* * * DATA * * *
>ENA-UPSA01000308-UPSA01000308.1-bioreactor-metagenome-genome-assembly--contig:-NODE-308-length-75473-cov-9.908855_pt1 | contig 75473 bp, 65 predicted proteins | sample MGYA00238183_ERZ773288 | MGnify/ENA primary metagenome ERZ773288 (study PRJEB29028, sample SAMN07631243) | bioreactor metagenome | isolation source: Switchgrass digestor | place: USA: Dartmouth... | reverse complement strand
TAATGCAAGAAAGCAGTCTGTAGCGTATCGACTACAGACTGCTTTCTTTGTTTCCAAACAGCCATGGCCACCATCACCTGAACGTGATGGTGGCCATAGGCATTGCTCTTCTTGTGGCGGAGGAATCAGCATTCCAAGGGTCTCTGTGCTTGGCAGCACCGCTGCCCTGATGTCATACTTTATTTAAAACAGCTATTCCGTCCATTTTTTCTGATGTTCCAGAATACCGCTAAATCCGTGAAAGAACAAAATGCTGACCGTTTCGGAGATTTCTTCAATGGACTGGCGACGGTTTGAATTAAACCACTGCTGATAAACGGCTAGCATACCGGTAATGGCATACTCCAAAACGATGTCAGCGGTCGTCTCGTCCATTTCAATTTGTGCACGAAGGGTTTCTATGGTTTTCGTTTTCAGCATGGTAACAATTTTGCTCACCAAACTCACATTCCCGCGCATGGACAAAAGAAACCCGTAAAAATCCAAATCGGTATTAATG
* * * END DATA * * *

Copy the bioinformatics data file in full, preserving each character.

>ENA-UPSA01000308-UPSA01000308.1-bioreactor-metagenome-genome-assembly--contig:-NODE-308-length-75473-cov-9.908855_pt1 | contig 75473 bp, 65 predicted proteins | sample MGYA00238183_ERZ773288 | MGnify/ENA primary metagenome ERZ773288 (study PRJEB29028, sample SAMN07631243) | bioreactor metagenome | isolation source: Switchgrass digestor | place: USA: Dartmouth... | reverse complement strand
TAATGCAAGAAAGCAGTCTGTAGCGTATCGACTACAGACTGCTTTCTTTGTTTCCAAACAGCCATGGCCACCATCACCTGAACGTGATGGTGGCCATAGGCATTGCTCTTCTTGTGGCGGAGGAATCAGCATTCCAAGGGTCTCTGTGCTTGGCAGCACCGCTGCCCTGATGTCATACTTTATTTAAAACAGCTATTCCGTCCATTTTTTCTGATGTTCCAGAATACCGCTAAATCCGTGAAAGAACAAAATGCTGACCGTTTCGGAGATTTCTTCAATGGACTGGCGACGGTTTGAATTAAACCACTGCTGATAAACGGCTAGCATACCGGTAATGGCATACTCCAAAACGATGTCAGCGGTCGTCTCGTCCATTTCAATTTGTGCACGAAGGGTTTCTATGGTTTTCGTTTTCAGCATGGTAACAATTTTGCTCACCAAACTCACATTCCCGCGCATGGACAAAAGAAACCCGTAAAAATCCAAATCGGTATTAATG